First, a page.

Study Finds Black NFL Players Ejected Disproportionately to White Players

Jordan Cohn
June 26, 2020 - 3:15 pm

Amid a complete revolution of the NFL's stance on racism, equality and player rights, a new study found what may be more evidence of the league's race-related issues.

Benjamin D. Rosenberg, Ph.D., and Bret Levine, Ph.D. of Psychology Today posted a story on potential racial bias in the NFL manifested through the frequency and racial breakdown of player ejections. Their findings suggest that implicit racial bias may come into play when referees are evaluating certain penalties and determining whether or not they warrant the ejection of players involved.

Using demographic information from TIDES to contrast the percentages of black and white players in the league (an average breakdown of 66.5% black, 30.8% white between 1991-2019) and ejection information from Ben Austro between 2017-2019 -- Kiko Alonso was the only white player ejected -- Rosenberg and Levine noticed something off.

In a perfect world, given the population statistics, ejection statistics would take on the same breakdown. Instead, Rosenberg and Levine show that instead of 66% of ejections being enforced on black players, that number is actually around 95%.

The two psychologists mention that the findings were "not meant to be an indictment on the NFL or all NFL referees," but also say that these findings may suggest racial bias in the league. There are several factors to take into consideration that make this study far from conclusive, as well. Perhaps the ejections that occurred were all truly warranted based on the referees' discretion and the NFL rule book, and all the plays that did not result in ejections truly did not warrant ejecting any players involved. It's a possibility. It may not be likely, but it is possible. The league claims that this may be the case, though, as Rosenberg and Levine point to the NFL saying that "game officials are typically accurate on 97% of calls."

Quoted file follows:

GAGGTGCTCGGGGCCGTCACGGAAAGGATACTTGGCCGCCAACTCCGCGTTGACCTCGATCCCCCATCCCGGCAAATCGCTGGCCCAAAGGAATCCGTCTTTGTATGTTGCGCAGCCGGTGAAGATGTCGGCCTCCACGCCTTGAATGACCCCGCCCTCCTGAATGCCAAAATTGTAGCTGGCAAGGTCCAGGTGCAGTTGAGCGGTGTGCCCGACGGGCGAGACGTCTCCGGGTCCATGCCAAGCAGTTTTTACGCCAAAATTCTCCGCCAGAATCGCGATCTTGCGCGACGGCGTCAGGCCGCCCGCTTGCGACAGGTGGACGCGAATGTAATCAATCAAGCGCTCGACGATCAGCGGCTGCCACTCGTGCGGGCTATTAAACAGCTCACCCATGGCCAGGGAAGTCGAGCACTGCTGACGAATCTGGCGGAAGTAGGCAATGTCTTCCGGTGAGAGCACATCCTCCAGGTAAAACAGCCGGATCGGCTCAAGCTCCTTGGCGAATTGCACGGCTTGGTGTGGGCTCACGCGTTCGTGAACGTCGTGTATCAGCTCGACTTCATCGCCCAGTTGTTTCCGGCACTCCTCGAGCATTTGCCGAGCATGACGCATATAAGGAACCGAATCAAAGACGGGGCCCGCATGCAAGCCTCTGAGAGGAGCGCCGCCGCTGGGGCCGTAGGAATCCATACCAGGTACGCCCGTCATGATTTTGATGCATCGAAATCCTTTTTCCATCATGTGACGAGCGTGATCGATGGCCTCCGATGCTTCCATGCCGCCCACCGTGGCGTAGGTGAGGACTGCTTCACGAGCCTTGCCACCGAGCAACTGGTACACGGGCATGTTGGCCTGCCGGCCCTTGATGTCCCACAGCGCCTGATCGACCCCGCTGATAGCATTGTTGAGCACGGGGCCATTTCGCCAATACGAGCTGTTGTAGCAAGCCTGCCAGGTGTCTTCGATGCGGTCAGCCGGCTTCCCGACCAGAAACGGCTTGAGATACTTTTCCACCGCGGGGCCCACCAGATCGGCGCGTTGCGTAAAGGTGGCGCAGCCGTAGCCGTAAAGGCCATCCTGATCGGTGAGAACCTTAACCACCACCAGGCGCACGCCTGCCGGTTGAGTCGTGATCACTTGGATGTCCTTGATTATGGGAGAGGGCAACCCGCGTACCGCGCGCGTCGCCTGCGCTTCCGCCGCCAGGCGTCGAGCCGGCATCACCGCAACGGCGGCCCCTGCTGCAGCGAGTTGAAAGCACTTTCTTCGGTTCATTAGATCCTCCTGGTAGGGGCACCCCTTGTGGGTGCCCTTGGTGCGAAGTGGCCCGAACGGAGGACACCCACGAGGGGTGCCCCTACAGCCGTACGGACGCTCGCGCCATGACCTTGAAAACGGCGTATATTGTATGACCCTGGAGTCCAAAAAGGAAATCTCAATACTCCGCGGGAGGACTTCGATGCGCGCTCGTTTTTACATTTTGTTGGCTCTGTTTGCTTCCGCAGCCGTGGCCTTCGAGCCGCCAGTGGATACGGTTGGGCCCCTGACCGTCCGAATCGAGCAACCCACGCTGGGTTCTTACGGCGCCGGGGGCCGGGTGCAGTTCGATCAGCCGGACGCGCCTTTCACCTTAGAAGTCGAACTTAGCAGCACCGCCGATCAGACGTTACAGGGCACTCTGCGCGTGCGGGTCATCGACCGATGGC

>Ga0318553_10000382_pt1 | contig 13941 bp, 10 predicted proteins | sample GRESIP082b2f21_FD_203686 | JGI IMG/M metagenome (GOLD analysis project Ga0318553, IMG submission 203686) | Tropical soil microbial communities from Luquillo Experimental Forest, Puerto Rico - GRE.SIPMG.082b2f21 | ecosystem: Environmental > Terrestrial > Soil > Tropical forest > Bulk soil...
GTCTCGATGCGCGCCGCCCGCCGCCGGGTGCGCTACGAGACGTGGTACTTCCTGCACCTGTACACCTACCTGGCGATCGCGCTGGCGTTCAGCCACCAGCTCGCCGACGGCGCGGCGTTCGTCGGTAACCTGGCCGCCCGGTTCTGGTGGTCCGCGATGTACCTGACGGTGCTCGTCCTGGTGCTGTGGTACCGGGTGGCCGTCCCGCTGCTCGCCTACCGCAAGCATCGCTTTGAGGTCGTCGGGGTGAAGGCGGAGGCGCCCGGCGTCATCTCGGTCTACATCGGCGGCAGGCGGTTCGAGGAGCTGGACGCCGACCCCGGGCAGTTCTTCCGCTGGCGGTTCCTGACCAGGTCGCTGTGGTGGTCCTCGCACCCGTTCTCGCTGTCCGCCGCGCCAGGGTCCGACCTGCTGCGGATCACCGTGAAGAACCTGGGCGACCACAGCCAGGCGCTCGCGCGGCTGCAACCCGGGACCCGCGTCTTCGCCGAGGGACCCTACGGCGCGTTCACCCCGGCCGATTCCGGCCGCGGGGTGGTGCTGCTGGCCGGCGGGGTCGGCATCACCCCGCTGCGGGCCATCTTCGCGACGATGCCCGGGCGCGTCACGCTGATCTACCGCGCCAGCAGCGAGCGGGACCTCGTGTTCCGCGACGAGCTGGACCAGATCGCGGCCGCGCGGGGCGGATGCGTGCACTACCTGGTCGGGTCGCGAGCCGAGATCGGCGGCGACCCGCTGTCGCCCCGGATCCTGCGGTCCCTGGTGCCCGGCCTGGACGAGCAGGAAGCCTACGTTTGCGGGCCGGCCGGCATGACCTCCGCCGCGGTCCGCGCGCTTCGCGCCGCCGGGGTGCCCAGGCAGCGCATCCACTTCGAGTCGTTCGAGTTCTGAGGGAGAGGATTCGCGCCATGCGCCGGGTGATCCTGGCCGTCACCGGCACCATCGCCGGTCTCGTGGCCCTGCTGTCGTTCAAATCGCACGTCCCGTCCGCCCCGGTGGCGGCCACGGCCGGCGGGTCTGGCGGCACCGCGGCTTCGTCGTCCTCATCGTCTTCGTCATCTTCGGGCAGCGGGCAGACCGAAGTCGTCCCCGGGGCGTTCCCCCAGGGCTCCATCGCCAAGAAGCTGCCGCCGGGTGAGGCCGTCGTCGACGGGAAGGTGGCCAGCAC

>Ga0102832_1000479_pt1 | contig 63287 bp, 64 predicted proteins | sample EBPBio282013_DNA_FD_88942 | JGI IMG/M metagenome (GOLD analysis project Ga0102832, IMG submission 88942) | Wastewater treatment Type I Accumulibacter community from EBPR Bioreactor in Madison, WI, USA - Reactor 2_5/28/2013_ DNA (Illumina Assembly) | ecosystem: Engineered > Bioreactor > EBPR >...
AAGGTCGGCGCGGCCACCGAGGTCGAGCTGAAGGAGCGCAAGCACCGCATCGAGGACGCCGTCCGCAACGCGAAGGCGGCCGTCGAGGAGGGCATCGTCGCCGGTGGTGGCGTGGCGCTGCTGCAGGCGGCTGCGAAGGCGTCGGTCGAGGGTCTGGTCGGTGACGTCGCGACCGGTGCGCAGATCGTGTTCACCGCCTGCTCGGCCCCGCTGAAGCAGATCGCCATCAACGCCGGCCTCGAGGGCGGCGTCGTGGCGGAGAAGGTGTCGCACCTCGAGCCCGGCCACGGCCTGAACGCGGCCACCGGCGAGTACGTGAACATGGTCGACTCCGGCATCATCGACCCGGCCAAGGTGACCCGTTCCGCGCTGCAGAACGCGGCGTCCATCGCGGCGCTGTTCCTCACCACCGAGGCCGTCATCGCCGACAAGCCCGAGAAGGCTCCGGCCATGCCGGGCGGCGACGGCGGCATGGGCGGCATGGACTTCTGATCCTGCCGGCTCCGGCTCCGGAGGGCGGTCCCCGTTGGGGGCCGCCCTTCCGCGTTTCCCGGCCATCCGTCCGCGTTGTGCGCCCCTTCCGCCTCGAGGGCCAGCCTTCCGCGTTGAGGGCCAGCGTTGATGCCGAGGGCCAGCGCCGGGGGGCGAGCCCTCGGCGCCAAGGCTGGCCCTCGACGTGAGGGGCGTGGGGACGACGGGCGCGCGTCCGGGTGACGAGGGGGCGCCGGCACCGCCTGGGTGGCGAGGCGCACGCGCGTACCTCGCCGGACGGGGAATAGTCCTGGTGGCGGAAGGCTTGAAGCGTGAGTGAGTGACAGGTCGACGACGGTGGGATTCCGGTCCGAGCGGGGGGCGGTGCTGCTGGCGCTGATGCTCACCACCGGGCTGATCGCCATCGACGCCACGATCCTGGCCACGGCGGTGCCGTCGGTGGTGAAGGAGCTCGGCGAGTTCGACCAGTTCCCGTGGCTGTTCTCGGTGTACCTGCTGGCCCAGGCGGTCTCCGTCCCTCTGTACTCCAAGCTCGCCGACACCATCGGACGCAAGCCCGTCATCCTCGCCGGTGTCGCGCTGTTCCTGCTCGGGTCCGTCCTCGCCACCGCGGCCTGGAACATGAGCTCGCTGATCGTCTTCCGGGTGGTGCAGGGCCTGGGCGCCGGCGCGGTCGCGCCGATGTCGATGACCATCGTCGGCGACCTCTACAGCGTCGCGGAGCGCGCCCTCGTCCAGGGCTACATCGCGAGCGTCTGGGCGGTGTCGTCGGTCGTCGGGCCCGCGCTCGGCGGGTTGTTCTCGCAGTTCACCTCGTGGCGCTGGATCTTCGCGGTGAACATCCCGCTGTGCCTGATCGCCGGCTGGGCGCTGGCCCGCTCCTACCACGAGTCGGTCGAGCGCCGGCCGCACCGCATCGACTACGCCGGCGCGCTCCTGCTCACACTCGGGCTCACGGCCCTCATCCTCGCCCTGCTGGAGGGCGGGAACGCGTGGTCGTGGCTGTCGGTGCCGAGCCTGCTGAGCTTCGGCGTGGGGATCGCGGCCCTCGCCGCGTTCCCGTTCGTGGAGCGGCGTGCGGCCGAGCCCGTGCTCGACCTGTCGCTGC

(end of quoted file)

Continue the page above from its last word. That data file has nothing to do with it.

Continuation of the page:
Additionally, the 66.5% black and 30.8% white populations in the NFL may not represent the same racial breakdown as which players were on the field the most. Perhaps a higher percentage of the league's black players played in more snaps and thus were part of more plays that could result in an ejection than the league's white players. Again, it's a maybe, a possibility.

The referees also obviously play a large part in these findings. The majority of referees (crew chiefs) are white, and though progress has been made, like when the Super Bowl LIV officiating crew was composed of five black officials out of the seven-member crew, there is still work to be done. But which referees tend to be more stern with ejections, which ones are more lenient, and the racial breakdown of the ejections by referee is another component.

However, the massive disparity in ejections is way, way, way too large to completely dismiss. 95% of ejections going toward black players compared with just one Kiko Alonso ejection just doesn't feel right. In light of everything that's going on, it should certainly be added to the list of issues the NFL needs to investigate, analyze and deal with swiftly and correctly.

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